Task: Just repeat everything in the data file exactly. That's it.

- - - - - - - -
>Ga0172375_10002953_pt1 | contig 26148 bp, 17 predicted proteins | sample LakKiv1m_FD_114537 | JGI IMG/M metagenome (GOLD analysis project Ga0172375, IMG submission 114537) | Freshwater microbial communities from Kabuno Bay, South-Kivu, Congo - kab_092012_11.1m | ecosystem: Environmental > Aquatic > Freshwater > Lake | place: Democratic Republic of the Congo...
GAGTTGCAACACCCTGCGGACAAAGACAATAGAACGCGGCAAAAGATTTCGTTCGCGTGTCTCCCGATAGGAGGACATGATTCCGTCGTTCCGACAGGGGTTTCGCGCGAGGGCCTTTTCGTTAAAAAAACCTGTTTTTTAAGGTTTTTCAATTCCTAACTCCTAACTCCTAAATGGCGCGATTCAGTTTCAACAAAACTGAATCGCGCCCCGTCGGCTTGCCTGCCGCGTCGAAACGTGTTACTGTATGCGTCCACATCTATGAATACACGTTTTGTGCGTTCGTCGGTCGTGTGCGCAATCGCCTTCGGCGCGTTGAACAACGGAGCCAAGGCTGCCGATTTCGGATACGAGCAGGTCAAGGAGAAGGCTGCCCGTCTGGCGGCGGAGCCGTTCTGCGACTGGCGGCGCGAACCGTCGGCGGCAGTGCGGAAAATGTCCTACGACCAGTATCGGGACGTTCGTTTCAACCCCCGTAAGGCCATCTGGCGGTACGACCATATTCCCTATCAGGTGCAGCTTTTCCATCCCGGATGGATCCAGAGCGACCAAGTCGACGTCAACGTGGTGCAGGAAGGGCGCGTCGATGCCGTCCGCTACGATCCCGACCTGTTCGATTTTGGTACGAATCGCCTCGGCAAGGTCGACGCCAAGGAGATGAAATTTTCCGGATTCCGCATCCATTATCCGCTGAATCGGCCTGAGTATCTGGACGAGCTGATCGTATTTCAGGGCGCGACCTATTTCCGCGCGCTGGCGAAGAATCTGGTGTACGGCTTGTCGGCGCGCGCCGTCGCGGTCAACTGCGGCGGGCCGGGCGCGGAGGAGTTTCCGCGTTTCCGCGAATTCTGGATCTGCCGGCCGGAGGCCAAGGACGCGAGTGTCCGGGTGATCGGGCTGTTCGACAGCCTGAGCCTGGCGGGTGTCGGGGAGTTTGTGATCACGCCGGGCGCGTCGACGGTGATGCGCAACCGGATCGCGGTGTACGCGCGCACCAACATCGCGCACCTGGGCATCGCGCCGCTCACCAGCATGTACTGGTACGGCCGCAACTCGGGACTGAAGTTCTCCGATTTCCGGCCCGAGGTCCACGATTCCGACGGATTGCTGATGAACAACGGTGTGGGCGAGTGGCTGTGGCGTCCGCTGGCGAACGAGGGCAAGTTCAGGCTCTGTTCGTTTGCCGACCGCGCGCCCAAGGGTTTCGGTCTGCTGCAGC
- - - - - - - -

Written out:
>Ga0172375_10002953_pt1 | contig 26148 bp, 17 predicted proteins | sample LakKiv1m_FD_114537 | JGI IMG/M metagenome (GOLD analysis project Ga0172375, IMG submission 114537) | Freshwater microbial communities from Kabuno Bay, South-Kivu, Congo - kab_092012_11.1m | ecosystem: Environmental > Aquatic > Freshwater > Lake | place: Democratic Republic of the Congo...
GAGTTGCAACACCCTGCGGACAAAGACAATAGAACGCGGCAAAAGATTTCGTTCGCGTGTCTCCCGATAGGAGGACATGATTCCGTCGTTCCGACAGGGGTTTCGCGCGAGGGCCTTTTCGTTAAAAAAACCTGTTTTTTAAGGTTTTTCAATTCCTAACTCCTAACTCCTAAATGGCGCGATTCAGTTTCAACAAAACTGAATCGCGCCCCGTCGGCTTGCCTGCCGCGTCGAAACGTGTTACTGTATGCGTCCACATCTATGAATACACGTTTTGTGCGTTCGTCGGTCGTGTGCGCAATCGCCTTCGGCGCGTTGAACAACGGAGCCAAGGCTGCCGATTTCGGATACGAGCAGGTCAAGGAGAAGGCTGCCCGTCTGGCGGCGGAGCCGTTCTGCGACTGGCGGCGCGAACCGTCGGCGGCAGTGCGGAAAATGTCCTACGACCAGTATCGGGACGTTCGTTTCAACCCCCGTAAGGCCATCTGGCGGTACGACCATATTCCCTATCAGGTGCAGCTTTTCCATCCCGGATGGATCCAGAGCGACCAAGTCGACGTCAACGTGGTGCAGGAAGGGCGCGTCGATGCCGTCCGCTACGATCCCGACCTGTTCGATTTTGGTACGAATCGCCTCGGCAAGGTCGACGCCAAGGAGATGAAATTTTCCGGATTCCGCATCCATTATCCGCTGAATCGGCCTGAGTATCTGGACGAGCTGATCGTATTTCAGGGCGCGACCTATTTCCGCGCGCTGGCGAAGAATCTGGTGTACGGCTTGTCGGCGCGCGCCGTCGCGGTCAACTGCGGCGGGCCGGGCGCGGAGGAGTTTCCGCGTTTCCGCGAATTCTGGATCTGCCGGCCGGAGGCCAAGGACGCGAGTGTCCGGGTGATCGGGCTGTTCGACAGCCTGAGCCTGGCGGGTGTCGGGGAGTTTGTGATCACGCCGGGCGCGTCGACGGTGATGCGCAACCGGATCGCGGTGTACGCGCGCACCAACATCGCGCACCTGGGCATCGCGCCGCTCACCAGCATGTACTGGTACGGCCGCAACTCGGGACTGAAGTTCTCCGATTTCCGGCCCGAGGTCCACGATTCCGACGGATTGCTGATGAACAACGGTGTGGGCGAGTGGCTGTGGCGTCCGCTGGCGAACGAGGGCAAGTTCAGGCTCTGTTCGTTTGCCGACCGCGCGCCCAAGGGTTTCGGTCTGCTGCAGC